Production e-Go Aircraft Lands With First Buyer
When you think of aircraft, the words compact and accessible don’t necessarily spring to mind. The team at e-Go aeroplanes is trying to change that with their new microlight, the first of which recently rolled off the production line into the hands of the first customer. Made of lightweight carbon fiber, the e-Go is powered by a compact Wankel rotary engine and sports a removable canard and wings so it can be parked in your garage.
e-Go is compact and light
Born out of a competition run by the Light Aircraft Association in 2007, e-Go is built with low-cost flying in mind. Power comes from a 30-hp (22-kW) Wankel rotary engine, which is an adaptation of a Rotron engine designed for work in UAVs. In total, the power plant, which runs on on garage forecourt fuel, weighs 23 kg (51 lb) and boasts a fuel efficiency of 65 mpg (3.6 L/100 km) at a speed of 90 knots (104 mph/167 km/h).
The aircraft’s maximum take off weight is 595 lb (270 kg), which is 10 percent less than the UK’s limit for single seat deregulated aircraft, with the light weight figure coming thanks to a carbon pre-preg construction. The carbon fiber wings benefit from a foam core, while the aircraft also makes use of machined aluminum and steel for parts like the canopy hinges and undercarriage axles.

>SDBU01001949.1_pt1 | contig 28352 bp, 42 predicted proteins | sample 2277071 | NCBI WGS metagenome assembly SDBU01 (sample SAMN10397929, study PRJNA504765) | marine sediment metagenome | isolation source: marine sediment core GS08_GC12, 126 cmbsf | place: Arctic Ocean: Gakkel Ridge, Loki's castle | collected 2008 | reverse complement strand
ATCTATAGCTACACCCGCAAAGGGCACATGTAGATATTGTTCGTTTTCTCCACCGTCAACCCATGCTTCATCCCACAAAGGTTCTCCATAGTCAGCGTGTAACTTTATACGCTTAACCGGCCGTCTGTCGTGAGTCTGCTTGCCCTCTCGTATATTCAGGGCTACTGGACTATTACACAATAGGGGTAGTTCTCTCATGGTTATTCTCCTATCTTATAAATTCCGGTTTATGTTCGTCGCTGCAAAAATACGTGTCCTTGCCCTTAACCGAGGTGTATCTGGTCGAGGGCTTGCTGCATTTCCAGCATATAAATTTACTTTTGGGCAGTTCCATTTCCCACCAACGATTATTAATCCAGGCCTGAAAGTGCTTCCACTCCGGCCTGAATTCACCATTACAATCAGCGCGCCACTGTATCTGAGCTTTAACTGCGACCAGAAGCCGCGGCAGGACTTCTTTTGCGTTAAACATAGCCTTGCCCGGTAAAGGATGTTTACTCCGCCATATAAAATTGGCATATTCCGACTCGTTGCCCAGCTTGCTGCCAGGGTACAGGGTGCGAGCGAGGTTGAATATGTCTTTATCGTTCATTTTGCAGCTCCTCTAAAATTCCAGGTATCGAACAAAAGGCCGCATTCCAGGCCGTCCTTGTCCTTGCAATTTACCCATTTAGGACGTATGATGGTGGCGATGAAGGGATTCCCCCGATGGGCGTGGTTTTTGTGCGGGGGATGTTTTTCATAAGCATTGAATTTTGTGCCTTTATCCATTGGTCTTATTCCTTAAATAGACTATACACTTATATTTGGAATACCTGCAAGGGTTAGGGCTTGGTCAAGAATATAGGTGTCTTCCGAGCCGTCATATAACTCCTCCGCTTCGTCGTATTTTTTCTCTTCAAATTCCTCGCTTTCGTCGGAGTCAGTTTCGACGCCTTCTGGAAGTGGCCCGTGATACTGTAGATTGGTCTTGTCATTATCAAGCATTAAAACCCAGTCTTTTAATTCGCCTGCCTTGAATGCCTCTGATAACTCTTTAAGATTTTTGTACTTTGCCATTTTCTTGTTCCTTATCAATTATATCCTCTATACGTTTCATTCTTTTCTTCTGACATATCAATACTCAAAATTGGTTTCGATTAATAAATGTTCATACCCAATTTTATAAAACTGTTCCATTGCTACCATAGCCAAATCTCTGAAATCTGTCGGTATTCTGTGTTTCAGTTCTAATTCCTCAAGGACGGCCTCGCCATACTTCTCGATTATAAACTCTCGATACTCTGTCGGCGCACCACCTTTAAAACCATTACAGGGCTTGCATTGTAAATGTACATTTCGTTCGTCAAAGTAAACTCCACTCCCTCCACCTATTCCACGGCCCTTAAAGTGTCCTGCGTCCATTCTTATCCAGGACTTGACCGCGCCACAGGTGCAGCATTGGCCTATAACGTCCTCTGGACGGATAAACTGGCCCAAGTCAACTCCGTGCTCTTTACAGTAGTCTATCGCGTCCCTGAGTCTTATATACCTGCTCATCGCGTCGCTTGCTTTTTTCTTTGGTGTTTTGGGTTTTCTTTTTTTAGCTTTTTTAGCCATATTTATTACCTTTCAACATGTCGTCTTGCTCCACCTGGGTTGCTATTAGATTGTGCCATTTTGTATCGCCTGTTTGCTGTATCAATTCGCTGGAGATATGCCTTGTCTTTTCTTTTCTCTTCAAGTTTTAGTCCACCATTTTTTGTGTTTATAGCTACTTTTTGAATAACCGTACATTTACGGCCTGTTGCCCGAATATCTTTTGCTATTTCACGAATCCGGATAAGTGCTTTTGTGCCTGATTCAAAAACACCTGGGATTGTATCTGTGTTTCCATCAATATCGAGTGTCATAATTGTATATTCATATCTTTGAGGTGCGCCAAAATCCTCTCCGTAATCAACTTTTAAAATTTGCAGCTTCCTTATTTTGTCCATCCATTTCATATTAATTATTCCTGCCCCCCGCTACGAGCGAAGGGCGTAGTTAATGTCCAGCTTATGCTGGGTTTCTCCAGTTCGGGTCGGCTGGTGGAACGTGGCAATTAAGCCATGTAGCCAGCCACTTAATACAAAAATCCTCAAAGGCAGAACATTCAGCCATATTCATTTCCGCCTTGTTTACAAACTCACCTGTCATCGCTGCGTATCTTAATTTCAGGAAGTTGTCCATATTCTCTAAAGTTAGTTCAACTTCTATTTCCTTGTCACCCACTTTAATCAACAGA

Power comes from a 30 hp Wankel rotary engine
Pilots draw on information from a large screen displaying flight instruments, engine monitoring, checklists and navigation. If using all this information while you’re actually in the air sounds a bit stressful, you can hook the e-Go up to a computer and use its cabin controls as a flight simulator.
There was no simulating when 70 guests got together in Conington, England to celebrate the handover of G-OEGO, the first production e-Go. Instead, they were treated to a display of the plane’s maneuverability from test pilot Keith Denison.
Serial production of the plane has now begun, with prices starting at £50,000 (US$70,700).
The e-Go aircraft is made of pre-preg carbon fiber, with foam in the wings
e-Go is a single seat deregulated aircraft
e-Go is designed to make flying more accessible
Maximum altitude is 10,000 ft
e-Go is based out of the UK, and is based around UK microlight rules
e-Go taking flight
You’ll need 300 meters of well maintained grass runway to take off
Fuel use is pegged at about 60 mpg
The wings can be demounted for easier storage
e-Go is the result of a 2007 design contest
A rendering of e-Go taking flight
e-Go has now entered series production
e-Go handed over its first plane in front of 70 people
Pricing starts at £50,000 for the e-GoShare this Article]